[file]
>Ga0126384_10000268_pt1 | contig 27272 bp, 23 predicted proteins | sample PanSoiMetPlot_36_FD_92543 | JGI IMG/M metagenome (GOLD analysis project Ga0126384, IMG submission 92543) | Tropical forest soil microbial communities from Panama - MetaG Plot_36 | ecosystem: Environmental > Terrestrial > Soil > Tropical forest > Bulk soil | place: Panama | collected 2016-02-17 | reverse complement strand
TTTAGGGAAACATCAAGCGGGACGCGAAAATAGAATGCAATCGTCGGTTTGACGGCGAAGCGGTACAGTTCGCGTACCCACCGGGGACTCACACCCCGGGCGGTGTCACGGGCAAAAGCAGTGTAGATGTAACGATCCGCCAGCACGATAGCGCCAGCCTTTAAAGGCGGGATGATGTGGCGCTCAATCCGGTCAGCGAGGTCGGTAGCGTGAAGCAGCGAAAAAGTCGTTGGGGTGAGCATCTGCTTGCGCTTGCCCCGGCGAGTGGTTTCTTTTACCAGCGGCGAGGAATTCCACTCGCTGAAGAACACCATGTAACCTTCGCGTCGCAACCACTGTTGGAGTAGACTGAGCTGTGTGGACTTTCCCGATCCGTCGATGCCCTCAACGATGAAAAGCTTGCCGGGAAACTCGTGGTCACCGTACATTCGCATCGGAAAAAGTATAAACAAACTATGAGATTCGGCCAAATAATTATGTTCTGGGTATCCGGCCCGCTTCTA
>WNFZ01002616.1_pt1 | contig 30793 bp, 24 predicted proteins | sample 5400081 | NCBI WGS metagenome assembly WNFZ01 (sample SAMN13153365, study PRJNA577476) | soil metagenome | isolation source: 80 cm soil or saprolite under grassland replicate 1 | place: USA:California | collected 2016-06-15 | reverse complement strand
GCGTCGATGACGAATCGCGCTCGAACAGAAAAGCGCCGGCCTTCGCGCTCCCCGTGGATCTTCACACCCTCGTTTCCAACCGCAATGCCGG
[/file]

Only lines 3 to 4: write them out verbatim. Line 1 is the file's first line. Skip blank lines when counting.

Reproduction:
>WNFZ01002616.1_pt1 | contig 30793 bp, 24 predicted proteins | sample 5400081 | NCBI WGS metagenome assembly WNFZ01 (sample SAMN13153365, study PRJNA577476) | soil metagenome | isolation source: 80 cm soil or saprolite under grassland replicate 1 | place: USA:California | collected 2016-06-15 | reverse complement strand
GCGTCGATGACGAATCGCGCTCGAACAGAAAAGCGCCGGCCTTCGCGCTCCCCGTGGATCTTCACACCCTCGTTTCCAACCGCAATGCCGG